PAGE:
Astronomers have discovered a planet around one of the closest stars to our Sun.
It orbits Barnard’s star, which sits six light-years away.
The planet’s mass is thought to be more than three times that of our own, placing it in a category of world know as “super-Earths”.
“We think that this is what we call a Super-Earth – that would be possibly a mostly rocky planet with a massive atmosphere. It’s probably very rich in volatiles like water, hydrogen, carbon dioxide – things like this. Many of them are frozen on the surface,” Guillem Anglada Escudé, an astronomer from Queen Mary University of London said.
Astronomers have called this new planet Barnard’s Star b. It is about as far away from its star as Mercury is from the Sun.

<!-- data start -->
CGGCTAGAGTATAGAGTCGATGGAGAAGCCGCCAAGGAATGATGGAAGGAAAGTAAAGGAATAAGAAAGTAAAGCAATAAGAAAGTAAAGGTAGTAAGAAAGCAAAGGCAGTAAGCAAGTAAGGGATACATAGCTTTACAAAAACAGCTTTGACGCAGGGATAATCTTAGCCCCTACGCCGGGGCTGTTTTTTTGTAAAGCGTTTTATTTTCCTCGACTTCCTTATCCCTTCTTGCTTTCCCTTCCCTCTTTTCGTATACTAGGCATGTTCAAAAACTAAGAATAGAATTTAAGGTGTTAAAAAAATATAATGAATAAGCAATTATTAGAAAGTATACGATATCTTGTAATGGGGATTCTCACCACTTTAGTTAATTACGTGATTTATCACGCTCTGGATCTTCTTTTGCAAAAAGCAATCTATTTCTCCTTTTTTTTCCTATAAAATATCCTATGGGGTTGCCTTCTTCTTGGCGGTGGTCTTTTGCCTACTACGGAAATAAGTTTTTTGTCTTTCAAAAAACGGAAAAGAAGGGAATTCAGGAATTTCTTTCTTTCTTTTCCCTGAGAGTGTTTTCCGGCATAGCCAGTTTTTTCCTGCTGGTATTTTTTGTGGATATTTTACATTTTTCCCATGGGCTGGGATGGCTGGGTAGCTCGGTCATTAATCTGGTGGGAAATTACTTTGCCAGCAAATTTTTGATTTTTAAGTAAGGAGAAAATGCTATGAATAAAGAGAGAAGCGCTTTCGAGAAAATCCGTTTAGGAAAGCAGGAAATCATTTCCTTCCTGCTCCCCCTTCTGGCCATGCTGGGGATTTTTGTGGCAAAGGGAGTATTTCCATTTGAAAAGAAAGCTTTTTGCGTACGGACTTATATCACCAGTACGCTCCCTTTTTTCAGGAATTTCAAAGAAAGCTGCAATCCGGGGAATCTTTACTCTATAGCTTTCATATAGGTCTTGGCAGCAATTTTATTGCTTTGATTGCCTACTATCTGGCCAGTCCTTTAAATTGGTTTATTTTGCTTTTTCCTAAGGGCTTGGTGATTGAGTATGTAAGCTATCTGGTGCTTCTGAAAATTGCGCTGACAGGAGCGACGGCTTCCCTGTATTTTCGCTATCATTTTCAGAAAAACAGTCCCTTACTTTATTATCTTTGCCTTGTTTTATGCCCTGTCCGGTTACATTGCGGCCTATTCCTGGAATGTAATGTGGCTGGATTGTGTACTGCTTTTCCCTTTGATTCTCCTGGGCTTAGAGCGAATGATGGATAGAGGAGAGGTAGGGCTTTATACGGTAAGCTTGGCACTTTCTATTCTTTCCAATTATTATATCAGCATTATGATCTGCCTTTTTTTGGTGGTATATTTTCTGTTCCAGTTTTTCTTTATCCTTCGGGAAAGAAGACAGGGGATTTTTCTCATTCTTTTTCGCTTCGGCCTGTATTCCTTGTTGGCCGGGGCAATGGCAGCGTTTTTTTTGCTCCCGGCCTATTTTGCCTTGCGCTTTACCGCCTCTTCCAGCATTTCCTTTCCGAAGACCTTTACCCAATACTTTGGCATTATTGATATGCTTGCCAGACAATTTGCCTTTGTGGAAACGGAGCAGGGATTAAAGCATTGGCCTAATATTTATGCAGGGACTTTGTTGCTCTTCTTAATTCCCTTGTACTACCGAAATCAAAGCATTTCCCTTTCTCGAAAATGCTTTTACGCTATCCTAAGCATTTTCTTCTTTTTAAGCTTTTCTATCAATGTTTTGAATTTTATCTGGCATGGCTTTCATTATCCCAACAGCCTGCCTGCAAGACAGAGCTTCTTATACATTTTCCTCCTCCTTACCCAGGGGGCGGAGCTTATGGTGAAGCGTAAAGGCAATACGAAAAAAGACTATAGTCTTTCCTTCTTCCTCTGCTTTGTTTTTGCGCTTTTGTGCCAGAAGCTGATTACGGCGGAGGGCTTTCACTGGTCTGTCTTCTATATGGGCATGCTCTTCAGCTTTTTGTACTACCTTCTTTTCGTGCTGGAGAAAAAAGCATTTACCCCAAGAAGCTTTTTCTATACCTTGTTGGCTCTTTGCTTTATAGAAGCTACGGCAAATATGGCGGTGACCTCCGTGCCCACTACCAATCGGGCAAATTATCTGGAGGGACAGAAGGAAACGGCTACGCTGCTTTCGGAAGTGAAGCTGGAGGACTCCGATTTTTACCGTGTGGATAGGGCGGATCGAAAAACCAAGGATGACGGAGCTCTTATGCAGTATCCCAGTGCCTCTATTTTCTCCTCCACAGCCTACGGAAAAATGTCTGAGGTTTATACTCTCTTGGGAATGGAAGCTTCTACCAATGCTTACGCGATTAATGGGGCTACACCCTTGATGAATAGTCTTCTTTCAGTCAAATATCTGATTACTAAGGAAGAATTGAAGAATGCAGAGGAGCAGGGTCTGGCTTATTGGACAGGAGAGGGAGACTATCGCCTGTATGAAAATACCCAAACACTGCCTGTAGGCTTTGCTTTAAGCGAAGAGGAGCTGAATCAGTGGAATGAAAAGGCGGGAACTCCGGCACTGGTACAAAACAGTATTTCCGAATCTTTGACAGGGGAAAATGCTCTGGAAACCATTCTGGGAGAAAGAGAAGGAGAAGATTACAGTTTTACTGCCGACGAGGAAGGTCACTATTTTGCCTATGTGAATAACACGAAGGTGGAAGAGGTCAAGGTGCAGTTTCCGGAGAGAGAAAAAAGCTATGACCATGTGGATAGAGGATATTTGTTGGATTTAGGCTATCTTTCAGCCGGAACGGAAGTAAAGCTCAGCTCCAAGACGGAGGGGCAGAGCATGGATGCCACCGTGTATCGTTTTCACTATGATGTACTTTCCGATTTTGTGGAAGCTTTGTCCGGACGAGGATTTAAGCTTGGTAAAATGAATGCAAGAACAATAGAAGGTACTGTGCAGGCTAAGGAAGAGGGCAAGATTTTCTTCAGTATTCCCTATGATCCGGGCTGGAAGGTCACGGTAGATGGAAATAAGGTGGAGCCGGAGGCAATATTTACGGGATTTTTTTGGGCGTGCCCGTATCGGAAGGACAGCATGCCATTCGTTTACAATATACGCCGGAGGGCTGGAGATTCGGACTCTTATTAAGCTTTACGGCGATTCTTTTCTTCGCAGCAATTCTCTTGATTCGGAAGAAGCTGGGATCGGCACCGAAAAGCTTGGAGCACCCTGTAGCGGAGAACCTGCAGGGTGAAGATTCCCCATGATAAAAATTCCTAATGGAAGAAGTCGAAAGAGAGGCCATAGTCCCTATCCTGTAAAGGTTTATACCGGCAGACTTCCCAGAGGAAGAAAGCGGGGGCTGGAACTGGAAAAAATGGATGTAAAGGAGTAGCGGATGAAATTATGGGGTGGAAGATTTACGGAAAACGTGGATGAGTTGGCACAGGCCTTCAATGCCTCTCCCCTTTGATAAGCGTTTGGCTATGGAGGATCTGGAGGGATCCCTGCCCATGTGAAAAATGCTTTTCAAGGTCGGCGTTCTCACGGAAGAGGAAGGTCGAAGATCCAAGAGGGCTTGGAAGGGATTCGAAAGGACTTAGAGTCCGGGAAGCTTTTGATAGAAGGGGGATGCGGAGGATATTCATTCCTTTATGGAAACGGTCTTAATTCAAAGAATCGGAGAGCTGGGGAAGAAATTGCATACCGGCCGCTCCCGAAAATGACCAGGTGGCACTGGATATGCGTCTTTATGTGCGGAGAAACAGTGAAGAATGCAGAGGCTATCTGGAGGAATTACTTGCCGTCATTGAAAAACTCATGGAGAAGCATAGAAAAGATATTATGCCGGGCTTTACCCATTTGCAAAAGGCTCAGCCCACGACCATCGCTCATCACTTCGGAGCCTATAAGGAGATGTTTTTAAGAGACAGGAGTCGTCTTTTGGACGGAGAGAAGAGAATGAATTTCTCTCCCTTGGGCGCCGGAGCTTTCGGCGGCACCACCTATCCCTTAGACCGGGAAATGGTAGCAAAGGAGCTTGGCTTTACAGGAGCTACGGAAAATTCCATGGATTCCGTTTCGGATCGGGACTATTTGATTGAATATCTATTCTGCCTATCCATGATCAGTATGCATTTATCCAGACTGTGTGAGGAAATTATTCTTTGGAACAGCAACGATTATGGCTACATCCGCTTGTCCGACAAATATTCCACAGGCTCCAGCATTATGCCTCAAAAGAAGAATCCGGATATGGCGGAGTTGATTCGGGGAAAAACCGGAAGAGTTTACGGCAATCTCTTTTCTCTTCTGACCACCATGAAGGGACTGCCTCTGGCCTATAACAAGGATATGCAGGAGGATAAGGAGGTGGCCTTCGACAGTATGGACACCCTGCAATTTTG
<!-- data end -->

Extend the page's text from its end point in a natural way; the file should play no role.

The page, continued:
Barnard’s Star b is known as an exoplanet. It’s the second closest exoplanet to Earth after Proxima Centauri b, whose discovery was announced in 2016.
On distance alone, it’s estimated that temperatures would be about -150C on the planet’s surface. However, a massive atmosphere could potentially warm the planet, making conditions more hospitable to life.
When the next generation of telescopes come online, scientists will be able to characterise the planet’s properties. This will likely include a search for gases like oxygen and methane in the planet’s atmosphere, which might be markers for biology.
“The James Webb Space Telescope might not help in this case, because it was not designed for what’s called high contrast imaging. But in the US, they are also developing WFirst – a small telescope that’s also used for cosmology,” said Dr Anglada Escudé.
What is an exoplanet?
Exoplanets are planets that obit a different star than our Sun – in a different solar system to the one we are in.